Asked to list their worst problems Mr Nayef said they were the lack of school for the children, shortage of food, no kerosene to cook with, no money, no jobs and no electricity. The real answer to the question is that the Arabs of Kalawar have nothing. They have only received two cartons of food each from the International Committee of the Red Cross and a tank of clean water.
Even so they are adamant that they dare not return to Baghdad. They did not even know if their houses had been taken over by others.
Abla Abbas, a mournful looking woman in black robes, said her son had been killed because he went to sell plastic bags in the Shia district of Khadamiyah in west Baghdad. The poor in Iraq take potentially fatal risks to earn a little money.
The uncertainty of the refugees' lives in Kalawar is mirrored in their drawn faces. While we spoke to them there were several shouting matches. One woman kept showing us a piece of paper from the local authority in Sulaymaniyah giving her the right to stay there. She regarded us nervously as if we were officials about to evict her.
There are in fact three camps at Kalawar. Although almost all the refugees are Sunni they come from different places and until a month ago they lived together. But there were continual arguments. The refugees decided that they must split into three encampments: one from Baghdad, a second from Hillah, south of Baghdad, and a third from Diyala, the mixed Sunni-Shia province that has been the scene of ferocious sectarian pogroms.
Governments and the media crudely evaluate human suffering in Iraq in terms of the number killed. A broader and better barometer would include those who have escaped death only by fleeing their homes, their jobs and their country to go and live, destitute and unwanted, in places like Kalawar. The US administration has 18 benchmarks to measure progress in Iraq but the return of four million people to their homes is not among them.

Petition sign and circulate:

Release Iraqi women hostages, victims of terrorism themselves

بعيدا عن الوطن؛ حراك التضامن مع الوطن فنا، شعرا وكتابةً
Away from Home; Memory, Art and women solidarity: you are invited to an evening of poetry and music 22/3/2017 18:30 at P21 Gallery London click here for more details
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Public meeting at The Bolivar Hall, London Sat.14/5/2016 at 15:00 IDPs : Fragmentation of Cultural and National Identity



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Protest the suffering of Iraqi Christians: No to terrorism No to state terrorism.Hands off our minorities. Hands off our people. Shame on the human rights violators on all sides. Assemble 11:30 on 28/7/14 near Parliament Square, near Westminister tube station London. For more past events click here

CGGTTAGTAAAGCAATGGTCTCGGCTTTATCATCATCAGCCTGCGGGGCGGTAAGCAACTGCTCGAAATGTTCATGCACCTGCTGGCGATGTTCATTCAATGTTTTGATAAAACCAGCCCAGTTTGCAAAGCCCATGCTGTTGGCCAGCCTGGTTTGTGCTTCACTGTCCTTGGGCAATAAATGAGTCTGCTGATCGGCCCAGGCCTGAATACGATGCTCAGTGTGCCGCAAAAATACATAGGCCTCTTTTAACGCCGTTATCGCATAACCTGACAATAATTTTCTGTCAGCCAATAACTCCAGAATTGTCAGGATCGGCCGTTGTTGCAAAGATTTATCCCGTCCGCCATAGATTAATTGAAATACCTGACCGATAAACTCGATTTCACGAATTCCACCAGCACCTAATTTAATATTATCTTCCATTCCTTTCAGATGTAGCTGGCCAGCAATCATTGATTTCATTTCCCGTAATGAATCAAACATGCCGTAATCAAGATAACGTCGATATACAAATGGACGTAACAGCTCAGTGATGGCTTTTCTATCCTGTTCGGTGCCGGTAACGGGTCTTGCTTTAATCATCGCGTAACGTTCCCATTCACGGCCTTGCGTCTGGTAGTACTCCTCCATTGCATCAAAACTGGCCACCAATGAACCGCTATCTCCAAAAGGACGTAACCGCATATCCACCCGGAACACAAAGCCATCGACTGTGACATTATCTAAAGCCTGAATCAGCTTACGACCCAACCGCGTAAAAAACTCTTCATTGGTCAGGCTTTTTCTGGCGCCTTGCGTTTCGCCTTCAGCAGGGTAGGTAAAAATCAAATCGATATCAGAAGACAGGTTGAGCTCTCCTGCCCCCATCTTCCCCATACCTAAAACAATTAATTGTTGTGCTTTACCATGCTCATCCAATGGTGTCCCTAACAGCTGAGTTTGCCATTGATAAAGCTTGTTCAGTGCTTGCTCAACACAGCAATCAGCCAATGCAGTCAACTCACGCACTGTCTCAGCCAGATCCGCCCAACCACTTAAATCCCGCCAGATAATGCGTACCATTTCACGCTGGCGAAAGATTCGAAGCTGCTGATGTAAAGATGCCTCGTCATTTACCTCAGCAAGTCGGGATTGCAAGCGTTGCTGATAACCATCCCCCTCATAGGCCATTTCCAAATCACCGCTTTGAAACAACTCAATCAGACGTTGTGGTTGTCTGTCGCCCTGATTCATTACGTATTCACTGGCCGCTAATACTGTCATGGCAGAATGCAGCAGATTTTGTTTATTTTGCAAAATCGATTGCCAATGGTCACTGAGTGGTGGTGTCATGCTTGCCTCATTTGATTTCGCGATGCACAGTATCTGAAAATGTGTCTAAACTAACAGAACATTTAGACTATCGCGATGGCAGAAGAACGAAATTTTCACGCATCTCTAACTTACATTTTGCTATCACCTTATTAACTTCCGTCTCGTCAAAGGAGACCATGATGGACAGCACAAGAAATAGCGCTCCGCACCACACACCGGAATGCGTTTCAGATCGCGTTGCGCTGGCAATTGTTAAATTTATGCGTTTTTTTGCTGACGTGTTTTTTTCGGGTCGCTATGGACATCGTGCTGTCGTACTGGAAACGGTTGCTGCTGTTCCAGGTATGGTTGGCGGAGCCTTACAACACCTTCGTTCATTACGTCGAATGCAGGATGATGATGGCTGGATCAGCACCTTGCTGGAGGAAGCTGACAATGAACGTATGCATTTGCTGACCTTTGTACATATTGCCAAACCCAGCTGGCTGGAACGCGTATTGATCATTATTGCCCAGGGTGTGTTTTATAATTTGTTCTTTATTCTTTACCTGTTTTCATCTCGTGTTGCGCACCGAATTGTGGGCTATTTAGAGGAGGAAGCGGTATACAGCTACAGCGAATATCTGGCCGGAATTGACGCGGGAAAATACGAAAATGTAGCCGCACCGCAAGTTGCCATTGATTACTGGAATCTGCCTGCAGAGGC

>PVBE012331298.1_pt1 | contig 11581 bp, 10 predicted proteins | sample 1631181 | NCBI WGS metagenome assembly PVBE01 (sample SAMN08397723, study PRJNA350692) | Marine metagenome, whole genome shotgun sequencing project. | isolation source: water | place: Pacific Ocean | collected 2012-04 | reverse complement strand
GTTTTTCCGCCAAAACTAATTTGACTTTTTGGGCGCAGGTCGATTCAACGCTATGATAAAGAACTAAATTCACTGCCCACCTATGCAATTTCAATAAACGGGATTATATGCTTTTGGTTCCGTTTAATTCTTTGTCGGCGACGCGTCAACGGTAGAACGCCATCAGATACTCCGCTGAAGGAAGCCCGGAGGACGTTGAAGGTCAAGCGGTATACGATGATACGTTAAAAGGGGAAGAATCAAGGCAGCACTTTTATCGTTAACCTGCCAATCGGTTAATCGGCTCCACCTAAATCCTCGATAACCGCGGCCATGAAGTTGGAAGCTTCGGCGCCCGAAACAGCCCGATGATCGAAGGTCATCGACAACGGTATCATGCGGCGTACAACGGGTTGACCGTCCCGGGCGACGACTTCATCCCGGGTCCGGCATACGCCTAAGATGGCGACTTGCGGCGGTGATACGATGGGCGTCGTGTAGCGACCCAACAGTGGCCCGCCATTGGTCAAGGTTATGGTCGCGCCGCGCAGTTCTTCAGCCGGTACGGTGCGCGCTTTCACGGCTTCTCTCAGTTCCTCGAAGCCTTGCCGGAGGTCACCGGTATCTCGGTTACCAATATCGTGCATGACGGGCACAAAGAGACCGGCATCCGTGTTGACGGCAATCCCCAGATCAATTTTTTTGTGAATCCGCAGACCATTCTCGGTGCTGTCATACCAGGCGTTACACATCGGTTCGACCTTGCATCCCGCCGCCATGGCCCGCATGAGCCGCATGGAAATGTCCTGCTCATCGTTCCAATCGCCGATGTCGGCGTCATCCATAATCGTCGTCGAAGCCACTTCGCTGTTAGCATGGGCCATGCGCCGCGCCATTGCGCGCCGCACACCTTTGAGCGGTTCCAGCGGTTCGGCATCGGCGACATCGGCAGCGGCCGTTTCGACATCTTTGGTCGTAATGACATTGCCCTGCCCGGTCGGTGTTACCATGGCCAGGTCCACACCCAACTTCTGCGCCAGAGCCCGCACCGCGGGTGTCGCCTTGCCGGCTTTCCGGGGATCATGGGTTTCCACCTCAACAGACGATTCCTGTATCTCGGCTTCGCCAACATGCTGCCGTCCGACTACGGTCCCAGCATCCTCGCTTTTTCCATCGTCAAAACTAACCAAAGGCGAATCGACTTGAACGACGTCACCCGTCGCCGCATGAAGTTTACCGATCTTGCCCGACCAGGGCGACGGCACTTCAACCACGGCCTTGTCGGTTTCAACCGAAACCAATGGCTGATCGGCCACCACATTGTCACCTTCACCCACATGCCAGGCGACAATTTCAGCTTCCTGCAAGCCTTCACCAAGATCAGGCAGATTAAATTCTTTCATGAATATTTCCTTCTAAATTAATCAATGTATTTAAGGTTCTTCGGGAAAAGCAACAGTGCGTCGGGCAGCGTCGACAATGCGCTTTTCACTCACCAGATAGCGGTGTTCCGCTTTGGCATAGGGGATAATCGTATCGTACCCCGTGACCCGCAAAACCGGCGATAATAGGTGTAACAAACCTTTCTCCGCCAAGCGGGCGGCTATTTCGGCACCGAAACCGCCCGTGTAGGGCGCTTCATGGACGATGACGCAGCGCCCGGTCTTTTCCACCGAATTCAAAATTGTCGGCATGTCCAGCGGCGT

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Useful links






Halt All Executions! Abolish The Death Penalty!

We women of Tadhamun condemn the persisting practice of arbitrary arrests by the Iraqi security forces. We condemn their arrests of women in lieu of their men folk. These are 'inherited' practices. We are alarmed by credible media reports of the Green Zone government’s intentions of executing hundreds of Iraqi men and women.


For more info click here
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Professor Zaineb Al Bahrani of Columbia University NY speaking at a our meeting on the destruction/damage to historical sites in Iraq

On youtube: Part1
Part 3
Part4
One more video:



Human Rights Watch: No woman is Safe

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Articles published on this site do not necessarily reflect the opinion of WSIUI or its members


المقالات المنشورة على هذا الموقع لا تعكس بالضرورة آراء منظمتنا أو أعضاء منظمتنا


Samarra Minrate built in 852 AD

Samarra Minrate built in 852 AD
Building of 1 500 massive police station !
From the angle of the photo, it is possible to calculate that the complex is being built at E 396388 N 3785995 (UTM Zone 38 North) or Lat. 34.209760° Long. 43.875325°, to the west of the Malwiya (Spiral Minaret), and behind the Spiral Cafe.
While the point itself may not have more than Abbasid houses under the ground, it is adjacent to the palace of Sur Isa, the remains of which can be seen in the photo. While the initial construction might or might not touch the palace, accompanying activities will certainly spread over it.Sur Isa can be identified with the palace of al-Burj, built by the
Abbasid Caliph al-Mutawakkil, probably in 852-3 (Northedge, Historical Topography of Samarra, pp 125-127, 240). The palace is said to have cost 33 million dirhams, and was luxurious. Details are given by al-Shabushti, Kitab al-Diyarat.
Samarra was declared a World Heritage site by UNESCO at the end of June. The barracks could easily have been built elsewhere, off the archaeological site.--
Alastair Northedge Professeur d'Art et d'Archeologie Islamiques UFR d'Art et d'Archeologie
Universite de Paris I (Pantheon-Sorbonne) 3, rue Michelet, 75006 Paris
tel. 01 53 73 71 08 telecopie : 01 53 73 71 13 Email :
Alastair.Northedge@univ-paris1.fr ou anorthedge@wanadoo.fr